Graves’ Disease is an autoimmune condition of the thyroid gland, resulting in an over production of thyroxine
Causes of Grave's disease
The cause of the problem is the production of abnormal antibodies by the Immune system. These antibodies act in a similar way to TSH (Thyroid Stimulating Hormone), mimicking its function and causing the gland to produce excessive amounts of thyroxine.
Exophthalmos in Grave's disease
At the same time, the Immune system produces autoantibodies which attack the fatty, fibrous tissue lying behind the eyeballs, causing inflammation and swelling.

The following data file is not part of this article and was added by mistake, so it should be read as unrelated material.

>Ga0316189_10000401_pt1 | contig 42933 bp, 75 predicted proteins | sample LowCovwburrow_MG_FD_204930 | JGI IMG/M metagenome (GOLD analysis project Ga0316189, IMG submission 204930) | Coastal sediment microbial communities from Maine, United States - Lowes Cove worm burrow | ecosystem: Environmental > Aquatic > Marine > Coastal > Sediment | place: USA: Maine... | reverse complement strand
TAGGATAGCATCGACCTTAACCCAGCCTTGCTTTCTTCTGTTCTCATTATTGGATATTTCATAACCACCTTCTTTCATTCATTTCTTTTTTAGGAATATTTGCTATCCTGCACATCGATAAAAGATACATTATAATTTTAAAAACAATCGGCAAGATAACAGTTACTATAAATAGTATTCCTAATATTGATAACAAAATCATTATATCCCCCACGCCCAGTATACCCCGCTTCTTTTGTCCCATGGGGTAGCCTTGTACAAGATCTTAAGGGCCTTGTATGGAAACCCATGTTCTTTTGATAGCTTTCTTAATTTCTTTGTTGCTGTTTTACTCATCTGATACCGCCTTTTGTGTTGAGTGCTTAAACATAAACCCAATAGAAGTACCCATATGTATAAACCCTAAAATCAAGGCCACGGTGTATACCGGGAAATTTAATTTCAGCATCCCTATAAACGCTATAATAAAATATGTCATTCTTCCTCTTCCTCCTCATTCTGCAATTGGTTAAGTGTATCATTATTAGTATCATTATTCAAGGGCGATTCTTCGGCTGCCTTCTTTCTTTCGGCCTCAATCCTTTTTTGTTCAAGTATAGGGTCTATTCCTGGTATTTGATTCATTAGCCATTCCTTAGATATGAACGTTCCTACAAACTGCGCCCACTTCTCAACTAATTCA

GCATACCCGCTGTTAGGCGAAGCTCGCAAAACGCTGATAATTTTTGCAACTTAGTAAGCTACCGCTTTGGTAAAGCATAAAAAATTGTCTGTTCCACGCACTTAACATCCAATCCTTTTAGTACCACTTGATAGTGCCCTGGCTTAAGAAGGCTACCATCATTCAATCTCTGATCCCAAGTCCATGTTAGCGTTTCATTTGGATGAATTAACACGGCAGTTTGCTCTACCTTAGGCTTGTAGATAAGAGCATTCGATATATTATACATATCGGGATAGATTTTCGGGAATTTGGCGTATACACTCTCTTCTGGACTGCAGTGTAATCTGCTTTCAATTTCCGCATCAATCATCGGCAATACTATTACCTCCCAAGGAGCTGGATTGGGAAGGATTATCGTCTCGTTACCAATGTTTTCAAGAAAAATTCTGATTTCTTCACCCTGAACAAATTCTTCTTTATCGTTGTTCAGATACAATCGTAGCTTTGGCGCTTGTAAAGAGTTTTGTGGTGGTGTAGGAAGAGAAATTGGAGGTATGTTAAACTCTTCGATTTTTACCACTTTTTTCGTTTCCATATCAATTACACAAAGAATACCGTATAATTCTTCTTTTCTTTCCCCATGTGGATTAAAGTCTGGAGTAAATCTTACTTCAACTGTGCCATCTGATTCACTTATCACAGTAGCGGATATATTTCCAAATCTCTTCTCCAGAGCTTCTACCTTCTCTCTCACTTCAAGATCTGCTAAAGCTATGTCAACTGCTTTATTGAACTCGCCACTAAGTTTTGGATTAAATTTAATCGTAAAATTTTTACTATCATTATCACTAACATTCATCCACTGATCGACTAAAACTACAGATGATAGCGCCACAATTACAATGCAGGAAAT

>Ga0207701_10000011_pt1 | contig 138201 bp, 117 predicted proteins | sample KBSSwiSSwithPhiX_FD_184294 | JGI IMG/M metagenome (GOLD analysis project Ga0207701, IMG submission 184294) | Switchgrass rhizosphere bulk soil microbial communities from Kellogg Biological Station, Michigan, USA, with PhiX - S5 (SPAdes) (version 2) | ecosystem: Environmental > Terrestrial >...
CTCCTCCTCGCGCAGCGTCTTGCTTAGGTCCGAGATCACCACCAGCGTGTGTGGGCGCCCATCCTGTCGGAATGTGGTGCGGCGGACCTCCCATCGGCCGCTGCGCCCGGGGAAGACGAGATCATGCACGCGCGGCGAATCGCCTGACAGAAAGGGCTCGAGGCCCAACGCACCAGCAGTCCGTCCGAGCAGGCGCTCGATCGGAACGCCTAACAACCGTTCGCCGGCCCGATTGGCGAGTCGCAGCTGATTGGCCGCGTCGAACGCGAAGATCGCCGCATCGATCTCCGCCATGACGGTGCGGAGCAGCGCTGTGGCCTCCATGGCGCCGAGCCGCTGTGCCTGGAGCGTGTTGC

This leads to protrusion of the eyeballs - a feature known as exophthalmos (ex.of.thal.mos). This protrusion of the eyeballs is a characteristic sign of Graves’ disease. Some people have the misconception that exophthalmos is a general indication of overactivity in the thyroid gland. It however, does not occur with other thyroid problems. It is incorrect to assume that all those who have an overactive thyroid will have exophthalmos.
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